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Teachers College, Columbia University
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TC Sponsors Historic Youth Activism Conference

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Organizer Leanne Stahnke and a youth conference participant.

Organizer Leanne Stahnke and a youth conference participant.

Leanne Stahnke, a doctoral student in the department of Curriculum and Teaching, has been conducting a research project on youth engaged in antiracism work. As she interviewed youth activists, she began to think about the way youth are portrayed in research, and the lack of research on youth activism. Along with John Broughton, Associate Professor of Psychology and Education, she organized a conference on activist youth and education to combat the prevailing images of youth as at-risk.

The conference, held on April 11th and April 12th at Teachers College, brought together educators, youth activists and organizers who work with youth to learn about each other's work and some of the issues raised in youth activism. Nearly 150 people met in Milbank Chapel to hear from a wide variety of panelists including youth activists, adult organizers who work with youth, teachers, filmmakers, spoken word poets and musicians.

At the opening session, Stahnke welcomed the educators and researchers in the audience and explained the motivations behind the conference. The goals of the conference included speaking back to research that frames youth as incompetent, hormone-driven and at-risk; highlighting creative organizing by youth; exploring activism that seeks to create structural change; looking at the differences between adult and youth activism; and subverting the ways academics who research youth are framed as experts by acknowledging the youth themselves as experts on their own experience. Stahnke was joined by Slab Tzu, an organizer with the Student Liberation Action Movement (SLAM), who spoke about the efforts of student activists to stop tuition hikes at the City University of New York.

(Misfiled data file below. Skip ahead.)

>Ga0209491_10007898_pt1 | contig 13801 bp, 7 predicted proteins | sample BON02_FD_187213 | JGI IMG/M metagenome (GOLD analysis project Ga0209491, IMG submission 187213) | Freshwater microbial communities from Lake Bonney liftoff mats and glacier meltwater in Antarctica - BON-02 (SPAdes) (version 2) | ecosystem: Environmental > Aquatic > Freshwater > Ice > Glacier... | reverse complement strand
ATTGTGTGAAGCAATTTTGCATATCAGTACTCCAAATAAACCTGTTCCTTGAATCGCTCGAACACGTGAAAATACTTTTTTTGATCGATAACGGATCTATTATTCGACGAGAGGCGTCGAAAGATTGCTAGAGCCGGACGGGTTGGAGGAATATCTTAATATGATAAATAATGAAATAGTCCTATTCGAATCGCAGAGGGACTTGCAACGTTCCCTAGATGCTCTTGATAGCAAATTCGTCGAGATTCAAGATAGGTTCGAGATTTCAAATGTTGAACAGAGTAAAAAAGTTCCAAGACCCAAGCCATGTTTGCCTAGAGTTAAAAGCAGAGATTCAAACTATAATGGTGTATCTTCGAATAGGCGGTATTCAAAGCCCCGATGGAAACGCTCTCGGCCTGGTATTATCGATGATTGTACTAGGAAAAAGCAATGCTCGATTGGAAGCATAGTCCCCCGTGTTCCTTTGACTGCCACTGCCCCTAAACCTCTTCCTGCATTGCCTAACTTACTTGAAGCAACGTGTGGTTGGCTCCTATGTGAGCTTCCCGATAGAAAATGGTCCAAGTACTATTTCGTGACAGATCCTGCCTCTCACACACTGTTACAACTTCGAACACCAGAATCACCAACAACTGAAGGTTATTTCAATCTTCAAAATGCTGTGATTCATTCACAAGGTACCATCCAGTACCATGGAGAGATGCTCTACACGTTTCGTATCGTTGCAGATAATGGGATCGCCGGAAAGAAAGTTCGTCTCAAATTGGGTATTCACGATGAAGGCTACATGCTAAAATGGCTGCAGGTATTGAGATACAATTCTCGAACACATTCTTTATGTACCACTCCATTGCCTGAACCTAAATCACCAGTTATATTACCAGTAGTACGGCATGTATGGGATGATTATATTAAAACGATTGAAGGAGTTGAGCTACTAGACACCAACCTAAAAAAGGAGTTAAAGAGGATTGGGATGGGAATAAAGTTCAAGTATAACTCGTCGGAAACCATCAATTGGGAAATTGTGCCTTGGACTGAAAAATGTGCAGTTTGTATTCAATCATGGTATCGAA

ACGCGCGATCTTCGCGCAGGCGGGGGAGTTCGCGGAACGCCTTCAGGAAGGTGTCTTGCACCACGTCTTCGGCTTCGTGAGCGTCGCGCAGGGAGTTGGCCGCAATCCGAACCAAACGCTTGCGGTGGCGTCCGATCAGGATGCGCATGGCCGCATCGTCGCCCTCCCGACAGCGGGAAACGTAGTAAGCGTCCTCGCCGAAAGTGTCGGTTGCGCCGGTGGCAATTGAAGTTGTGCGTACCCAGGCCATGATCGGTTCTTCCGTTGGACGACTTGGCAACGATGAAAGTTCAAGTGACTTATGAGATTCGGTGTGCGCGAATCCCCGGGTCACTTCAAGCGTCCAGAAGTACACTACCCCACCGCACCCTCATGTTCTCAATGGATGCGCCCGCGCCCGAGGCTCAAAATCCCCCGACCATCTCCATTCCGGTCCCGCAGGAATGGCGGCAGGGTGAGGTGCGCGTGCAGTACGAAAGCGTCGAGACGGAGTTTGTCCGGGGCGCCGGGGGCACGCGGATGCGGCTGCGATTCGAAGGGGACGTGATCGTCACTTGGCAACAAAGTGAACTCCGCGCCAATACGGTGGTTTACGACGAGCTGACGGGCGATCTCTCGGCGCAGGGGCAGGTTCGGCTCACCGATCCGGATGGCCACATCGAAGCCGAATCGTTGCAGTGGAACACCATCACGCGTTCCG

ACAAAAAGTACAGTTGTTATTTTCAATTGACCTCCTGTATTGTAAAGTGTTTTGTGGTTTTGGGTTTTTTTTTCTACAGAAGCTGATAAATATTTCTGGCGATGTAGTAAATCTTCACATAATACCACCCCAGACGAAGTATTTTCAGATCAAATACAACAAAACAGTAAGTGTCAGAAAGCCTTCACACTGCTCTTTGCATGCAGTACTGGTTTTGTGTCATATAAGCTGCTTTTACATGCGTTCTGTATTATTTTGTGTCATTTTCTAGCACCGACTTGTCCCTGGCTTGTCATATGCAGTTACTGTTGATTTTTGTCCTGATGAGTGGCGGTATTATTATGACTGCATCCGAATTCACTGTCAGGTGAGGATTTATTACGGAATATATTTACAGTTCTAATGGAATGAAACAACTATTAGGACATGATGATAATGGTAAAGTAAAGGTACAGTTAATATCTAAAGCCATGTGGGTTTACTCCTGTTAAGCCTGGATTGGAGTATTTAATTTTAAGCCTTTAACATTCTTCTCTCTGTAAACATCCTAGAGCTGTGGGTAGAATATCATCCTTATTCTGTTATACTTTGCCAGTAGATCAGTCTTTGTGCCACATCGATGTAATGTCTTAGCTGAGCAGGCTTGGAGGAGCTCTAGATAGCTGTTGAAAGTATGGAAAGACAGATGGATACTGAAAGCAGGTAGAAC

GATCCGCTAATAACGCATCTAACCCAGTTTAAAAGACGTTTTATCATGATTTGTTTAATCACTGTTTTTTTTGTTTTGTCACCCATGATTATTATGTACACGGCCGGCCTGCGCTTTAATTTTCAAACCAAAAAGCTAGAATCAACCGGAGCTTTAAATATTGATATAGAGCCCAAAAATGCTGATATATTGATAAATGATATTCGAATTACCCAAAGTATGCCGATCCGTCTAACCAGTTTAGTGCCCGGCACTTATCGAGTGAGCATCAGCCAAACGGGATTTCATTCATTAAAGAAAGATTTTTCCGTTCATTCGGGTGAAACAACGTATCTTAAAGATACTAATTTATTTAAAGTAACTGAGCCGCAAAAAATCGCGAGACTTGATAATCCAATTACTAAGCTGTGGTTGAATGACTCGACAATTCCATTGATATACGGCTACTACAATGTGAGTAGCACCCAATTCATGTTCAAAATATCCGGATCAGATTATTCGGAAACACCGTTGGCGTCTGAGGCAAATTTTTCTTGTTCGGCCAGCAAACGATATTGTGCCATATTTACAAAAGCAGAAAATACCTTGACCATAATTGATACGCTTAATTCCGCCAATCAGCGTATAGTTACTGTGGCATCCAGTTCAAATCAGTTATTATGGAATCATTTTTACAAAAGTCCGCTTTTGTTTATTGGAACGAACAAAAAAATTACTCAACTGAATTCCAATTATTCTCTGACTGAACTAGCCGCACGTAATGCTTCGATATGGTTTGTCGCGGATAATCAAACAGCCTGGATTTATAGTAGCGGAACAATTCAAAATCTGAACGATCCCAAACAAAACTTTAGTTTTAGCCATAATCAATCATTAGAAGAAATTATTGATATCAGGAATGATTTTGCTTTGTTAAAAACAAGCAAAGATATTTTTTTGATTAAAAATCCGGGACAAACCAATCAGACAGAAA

Panel discussions ranged from youth impact on public policy to youth-produced video and community organizing. Youth activists spoke about their experiences of feeling alienated and disenfranchised in their schools, and finding a more powerful education through their activist work with community organizations. Youth activists came from community organizations across the city including Make the Road by Walking, Youth Force, Central Brooklyn Partnership, FIERCE (Fabulous Independent Educated Radicals for Community Empowerment), Malcolm X Grassroots Movement, South Asian Youth Action, Uptown Youth for Peace and Justice, YouthBloc, and YaYa (Youth Activists-Youth Allies Network). Spoken word poets from Urban Word entertained the audience throughout the two days, and the conference ended with a performance of political hip-hop by G.A.M.E.

Several panels explored the use of media as an organizing tool. One panel entitled "Youth Representation and Webzines" featured several of the young editors of HarlemLive, an online youth-produced news magazine. The panelists spoke about their experience writing and editing stories and managing the Web site.

A common theme was the low expectations adults have of teenagers. Many adults who see the HarlemLive web site are amazed that it is entirely written and produced by teens. The panelists all saw HarlemLive as an example of what teens are capable of when they have a forum in which to express their opinions. Another panel featured clips of youth-produced video on such issues as environmental justice, police harassment of queer youth, and the detention of immigrants.

"The conference featured youth speaking about the ways in which they are working to change oppressive social structures. It was intended to speak back to the way teachers typically learn about youth cultures. Social science literature sometimes frames youth as dangerous or poor decision-makers. Furthermore, youth are never featured as experts on their own experiences. I hope that after hearing youth speak about their activism, the educators in attendance were moved to reconsider how they approach their work with youth," Stahnke said.

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